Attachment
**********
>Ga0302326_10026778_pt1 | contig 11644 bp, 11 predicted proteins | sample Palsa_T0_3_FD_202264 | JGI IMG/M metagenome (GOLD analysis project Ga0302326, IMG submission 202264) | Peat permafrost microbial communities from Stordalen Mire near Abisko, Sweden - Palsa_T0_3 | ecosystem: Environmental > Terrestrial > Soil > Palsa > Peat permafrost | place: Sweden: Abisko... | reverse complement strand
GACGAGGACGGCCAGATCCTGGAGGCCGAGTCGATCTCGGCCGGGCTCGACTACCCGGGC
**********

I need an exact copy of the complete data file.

>Ga0302326_10026778_pt1 | contig 11644 bp, 11 predicted proteins | sample Palsa_T0_3_FD_202264 | JGI IMG/M metagenome (GOLD analysis project Ga0302326, IMG submission 202264) | Peat permafrost microbial communities from Stordalen Mire near Abisko, Sweden - Palsa_T0_3 | ecosystem: Environmental > Terrestrial > Soil > Palsa > Peat permafrost | place: Sweden: Abisko... | reverse complement strand
GACGAGGACGGCCAGATCCTGGAGGCCGAGTCGATCTCGGCCGGGCTCGACTACCCGGGC